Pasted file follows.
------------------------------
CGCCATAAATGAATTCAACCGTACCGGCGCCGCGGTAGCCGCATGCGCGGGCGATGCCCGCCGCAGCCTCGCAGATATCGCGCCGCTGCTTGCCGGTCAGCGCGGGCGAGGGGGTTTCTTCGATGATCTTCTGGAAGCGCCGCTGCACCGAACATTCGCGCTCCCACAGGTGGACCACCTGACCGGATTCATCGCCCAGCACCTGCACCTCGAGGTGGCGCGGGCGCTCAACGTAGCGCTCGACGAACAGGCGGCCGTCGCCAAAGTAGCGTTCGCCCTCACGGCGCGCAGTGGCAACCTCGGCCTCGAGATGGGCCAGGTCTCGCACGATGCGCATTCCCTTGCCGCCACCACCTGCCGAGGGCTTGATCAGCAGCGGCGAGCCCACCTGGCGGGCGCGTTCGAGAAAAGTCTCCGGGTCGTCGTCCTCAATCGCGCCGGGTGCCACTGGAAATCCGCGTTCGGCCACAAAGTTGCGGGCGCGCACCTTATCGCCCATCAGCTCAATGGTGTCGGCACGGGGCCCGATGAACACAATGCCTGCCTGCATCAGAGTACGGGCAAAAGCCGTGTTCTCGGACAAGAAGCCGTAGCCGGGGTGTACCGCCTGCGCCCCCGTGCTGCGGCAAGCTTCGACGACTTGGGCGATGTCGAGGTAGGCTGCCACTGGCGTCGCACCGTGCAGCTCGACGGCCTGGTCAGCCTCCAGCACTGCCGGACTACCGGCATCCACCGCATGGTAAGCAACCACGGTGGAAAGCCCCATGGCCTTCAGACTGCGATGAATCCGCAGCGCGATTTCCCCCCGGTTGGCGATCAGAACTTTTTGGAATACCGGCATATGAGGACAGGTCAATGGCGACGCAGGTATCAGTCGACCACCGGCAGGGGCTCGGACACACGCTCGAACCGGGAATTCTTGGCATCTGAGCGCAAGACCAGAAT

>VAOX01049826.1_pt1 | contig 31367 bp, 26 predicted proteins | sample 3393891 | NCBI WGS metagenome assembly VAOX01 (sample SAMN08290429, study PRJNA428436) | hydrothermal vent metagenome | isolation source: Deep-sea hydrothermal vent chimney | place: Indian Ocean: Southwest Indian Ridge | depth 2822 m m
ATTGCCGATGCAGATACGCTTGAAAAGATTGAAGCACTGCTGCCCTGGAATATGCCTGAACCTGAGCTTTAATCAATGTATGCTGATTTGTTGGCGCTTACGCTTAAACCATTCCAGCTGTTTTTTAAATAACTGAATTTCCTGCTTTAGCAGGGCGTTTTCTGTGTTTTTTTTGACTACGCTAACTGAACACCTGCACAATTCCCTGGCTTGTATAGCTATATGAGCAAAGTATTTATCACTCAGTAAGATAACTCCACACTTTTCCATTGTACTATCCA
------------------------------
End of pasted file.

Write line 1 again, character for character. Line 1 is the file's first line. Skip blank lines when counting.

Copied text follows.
CGCCATAAATGAATTCAACCGTACCGGCGCCGCGGTAGCCGCATGCGCGGGCGATGCCCGCCGCAGCCTCGCAGATATCGCGCCGCTGCTTGCCGGTCAGCGCGGGCGAGGGGGTTTCTTCGATGATCTTCTGGAAGCGCCGCTGCACCGAACATTCGCGCTCCCACAGGTGGACCACCTGACCGGATTCATCGCCCAGCACCTGCACCTCGAGGTGGCGCGGGCGCTCAACGTAGCGCTCGACGAACAGGCGGCCGTCGCCAAAGTAGCGTTCGCCCTCACGGCGCGCAGTGGCAACCTCGGCCTCGAGATGGGCCAGGTCTCGCACGATGCGCATTCCCTTGCCGCCACCACCTGCCGAGGGCTTGATCAGCAGCGGCGAGCCCACCTGGCGGGCGCGTTCGAGAAAAGTCTCCGGGTCGTCGTCCTCAATCGCGCCGGGTGCCACTGGAAATCCGCGTTCGGCCACAAAGTTGCGGGCGCGCACCTTATCGCCCATCAGCTCAATGGTGTCGGCACGGGGCCCGATGAACACAATGCCTGCCTGCATCAGAGTACGGGCAAAAGCCGTGTTCTCGGACAAGAAGCCGTAGCCGGGGTGTACCGCCTGCGCCCCCGTGCTGCGGCAAGCTTCGACGACTTGGGCGATGTCGAGGTAGGCTGCCACTGGCGTCGCACCGTGCAGCTCGACGGCCTGGTCAGCCTCCAGCACTGCCGGACTACCGGCATCCACCGCATGGTAAGCAACCACGGTGGAAAGCCCCATGGCCTTCAGACTGCGATGAATCCGCAGCGCGATTTCCCCCCGGTTGGCGATCAGAACTTTTTGGAATACCGGCATATGAGGACAGGTCAATGGCGACGCAGGTATCAGTCGACCACCGGCAGGGGCTCGGACACACGCTCGAACCGGGAATTCTTGGCATCTGAGCGCAAGACCAGAAT